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    How to Lose Friends & Alienate People

    Pegg bored

    British funny man Simon Pegg continues his downwards spiral with the lame, "'Devil Wears Prada"-styled "How to Lose Friends & Alienate People."


    It must be a lot easier to star in a bad comedy than to write a good one.

    Directed by: Robert B. Weide.
    Produced by: Elizabeth Karlsen, Stephen Woolley.
    Written by: Peter Straughan.
    Adapted from How to Lose Friends & Alienate People by: Toby Young.
    Cast: Simon Pegg, Kirsten Dunst, Megan Fox, Danny Huston, Gillian Anderson, Jeff Bridges, Miriam Margolyes, Max Minghella, Thandie Newton.
    Cinematography: Oliver Stapleton.
    Edited by: David Freeman.
    Music by: David Arnold.
    Production design by: John Beard.
    Art direction by: Ray Chan, Anthony Gasparro.
    Costumes by: Annie Hardinge.

    Related links: Official site | All of David N. Butterworth's reviews at Rotten Tomatoes
    That's what Simon Pegg has opted to do in "How to Lose Friends & Alienate People," a film that bears the prophetic tagline "Brace yourself, America." It's Simon Pegg Gone Hollywood, or The Great Pegg Sell-Out of 2008, a film that confirms what his previous picture "Run, Fatboy, Run" woefully hinted at, that you can lead a Pegg across water but that relocation alone doesn't necessarily keep him funny.

    Pegg was brilliant both in front of and (as co-writer) behind the camera in his first two homegrown forays, the sublime "Shaun of the Dead" and the buddy cop comedy "Hot Fuzz." But then the lure of America beckoned... Pegg managed, albeit barely, to rise above "'Fatboy'"'s material but he's unable to do so here, largely because the material is so obvious, so clichéd.

    How to Lose Friends & Alienate People  
    Cue the opening first-person narration, with its "no, that good-looking bloke's not me. That's me," and the inevitable "but things haven't always been this way..." flashback. Then there's the "rube in the Big Apple" sequence that makes absolutely no sense given that Pegg's character is a British journalist of some years who's no doubt actually been in the West End let alone heard of it. And the cute little animal that comes to a sticky end? A prerequisite of these pictures, apparently. And the prostitute that turns out to be a man? Ditto.

      Try as he might, Pegg is unable to rise about the obvious and clichéd material.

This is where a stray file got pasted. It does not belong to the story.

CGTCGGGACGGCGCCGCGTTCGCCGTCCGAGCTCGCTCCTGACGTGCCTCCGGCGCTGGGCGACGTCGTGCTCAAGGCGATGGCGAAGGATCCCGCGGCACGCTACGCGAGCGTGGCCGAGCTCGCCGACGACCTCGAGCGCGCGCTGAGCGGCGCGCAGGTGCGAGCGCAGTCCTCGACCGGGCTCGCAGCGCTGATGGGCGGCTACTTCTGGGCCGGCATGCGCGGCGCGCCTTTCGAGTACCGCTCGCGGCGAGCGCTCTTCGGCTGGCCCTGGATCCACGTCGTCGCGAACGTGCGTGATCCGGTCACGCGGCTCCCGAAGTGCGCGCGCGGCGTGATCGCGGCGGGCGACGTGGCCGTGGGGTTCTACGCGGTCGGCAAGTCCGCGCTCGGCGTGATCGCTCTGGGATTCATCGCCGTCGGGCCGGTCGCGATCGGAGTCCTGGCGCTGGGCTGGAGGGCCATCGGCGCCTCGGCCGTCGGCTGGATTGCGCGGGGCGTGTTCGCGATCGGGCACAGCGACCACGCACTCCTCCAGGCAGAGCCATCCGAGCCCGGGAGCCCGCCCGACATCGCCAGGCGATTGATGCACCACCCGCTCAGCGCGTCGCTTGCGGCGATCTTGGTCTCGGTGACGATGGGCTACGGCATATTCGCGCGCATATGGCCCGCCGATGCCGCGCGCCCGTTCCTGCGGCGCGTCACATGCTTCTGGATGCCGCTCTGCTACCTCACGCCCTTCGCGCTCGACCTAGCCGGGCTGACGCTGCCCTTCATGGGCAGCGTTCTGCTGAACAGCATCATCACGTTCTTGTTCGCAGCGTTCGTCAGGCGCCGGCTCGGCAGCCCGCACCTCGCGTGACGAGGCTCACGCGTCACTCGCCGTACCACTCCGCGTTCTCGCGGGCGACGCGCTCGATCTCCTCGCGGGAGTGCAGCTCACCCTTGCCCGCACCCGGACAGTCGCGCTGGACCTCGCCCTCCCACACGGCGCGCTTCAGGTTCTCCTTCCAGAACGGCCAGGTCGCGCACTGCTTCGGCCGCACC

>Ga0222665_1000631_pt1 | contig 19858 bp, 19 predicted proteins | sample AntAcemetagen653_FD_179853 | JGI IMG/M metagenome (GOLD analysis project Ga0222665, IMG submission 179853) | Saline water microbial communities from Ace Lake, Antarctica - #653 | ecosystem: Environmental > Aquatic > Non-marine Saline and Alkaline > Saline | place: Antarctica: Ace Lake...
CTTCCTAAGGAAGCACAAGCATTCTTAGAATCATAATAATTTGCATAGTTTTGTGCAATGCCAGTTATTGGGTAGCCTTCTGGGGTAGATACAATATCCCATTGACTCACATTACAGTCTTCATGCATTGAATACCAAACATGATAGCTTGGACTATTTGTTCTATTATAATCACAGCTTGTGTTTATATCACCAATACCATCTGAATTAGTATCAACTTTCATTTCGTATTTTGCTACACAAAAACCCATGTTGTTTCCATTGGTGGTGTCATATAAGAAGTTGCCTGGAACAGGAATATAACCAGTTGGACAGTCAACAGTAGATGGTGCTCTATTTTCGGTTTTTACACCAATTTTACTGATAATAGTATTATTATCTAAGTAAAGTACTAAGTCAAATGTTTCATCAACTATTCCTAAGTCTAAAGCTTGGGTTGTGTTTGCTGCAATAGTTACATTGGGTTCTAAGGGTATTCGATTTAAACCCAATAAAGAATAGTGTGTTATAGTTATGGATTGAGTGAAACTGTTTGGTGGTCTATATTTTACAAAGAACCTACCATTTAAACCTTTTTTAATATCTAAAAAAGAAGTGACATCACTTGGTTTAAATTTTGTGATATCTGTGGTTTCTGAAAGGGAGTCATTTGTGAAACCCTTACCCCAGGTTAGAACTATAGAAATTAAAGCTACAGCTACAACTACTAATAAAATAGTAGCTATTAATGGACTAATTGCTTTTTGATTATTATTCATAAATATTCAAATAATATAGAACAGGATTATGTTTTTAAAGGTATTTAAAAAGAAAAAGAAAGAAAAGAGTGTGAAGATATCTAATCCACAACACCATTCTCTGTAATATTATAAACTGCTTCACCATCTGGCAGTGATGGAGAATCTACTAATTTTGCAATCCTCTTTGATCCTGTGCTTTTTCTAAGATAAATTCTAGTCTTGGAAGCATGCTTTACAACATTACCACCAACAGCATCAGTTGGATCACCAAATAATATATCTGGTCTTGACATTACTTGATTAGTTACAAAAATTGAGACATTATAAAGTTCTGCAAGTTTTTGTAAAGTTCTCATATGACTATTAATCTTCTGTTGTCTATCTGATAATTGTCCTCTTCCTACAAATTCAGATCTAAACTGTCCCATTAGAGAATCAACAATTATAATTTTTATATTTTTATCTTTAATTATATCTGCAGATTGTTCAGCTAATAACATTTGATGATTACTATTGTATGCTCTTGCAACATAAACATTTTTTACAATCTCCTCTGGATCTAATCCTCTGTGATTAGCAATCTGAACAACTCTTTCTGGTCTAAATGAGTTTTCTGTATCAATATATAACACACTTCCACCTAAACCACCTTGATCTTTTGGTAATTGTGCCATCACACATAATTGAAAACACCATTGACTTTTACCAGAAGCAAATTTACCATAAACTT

And let's not forget the montage of West Coast sights and sounds — LAX (?), Sepulveda Blvd. (??), a Hyatt hotel (???) — that craps out after half a dozen quick-cut images, like they ran out of ideas, money, or both midway through the shoot.

    Although based on the memoirs of one Toby Young and his scandal-sheet experiences at "Vanity Fair" magazine, "How to Lose Friends & Alienate People" borrows generously and shamelessly from other cultural fish-out-of-water comedies, the kind in which our hapless protagonist (here a "Post Modern Review"-er named Sydney) dreams of the good life only to realize, once he secures it, that the life he could have had all along offers a great deal more.

    How to Lose Friends & Alienate People  
    HTLF&IP is not only poorly written but amateurishly directed (the first thing director Robert Weide should have done was fire Peter Straughan the screenwriter for producing what is, in the words of Jeff Bridges's "'Devil Wears Prada"-styled publishing mogul Clayton Harding, "simply not good enough"). Directing 26 episodes of "Curb Your Enthusiasm" clearly wasn't experience enough to transition Weide to the motion picture world — the film is jaw-droppingly banal on almost every level, highlighted by underwritten characters (like Kirsten Dunst's under-impressed editor) and acting of the stiffest kind (Danny Huston, playing her superior, is particularly guilty of woodenness). In fact, "Transformers"' Megan Fox, as a vapid, up-and-coming starlet, is one of the few performers who doesn't embarrass herself.

      Directing 26 episodes of "Curb Your Enthusiasm" clearly wasn't experience enough to transition first-time feature director Robert Weide to the motion picture world.
    Pegg tries his best of course, with a pig, in a wig, I hope they paid him a lot for this gig, but it's a losing battle. Judging from his recent choice of projects this likeable fool has yet to win friends or influence the right people in Tinseltown. Perhaps someone should let him in on the secret of succeeding in the business without really trying.

    OCTOBER 19, 2008

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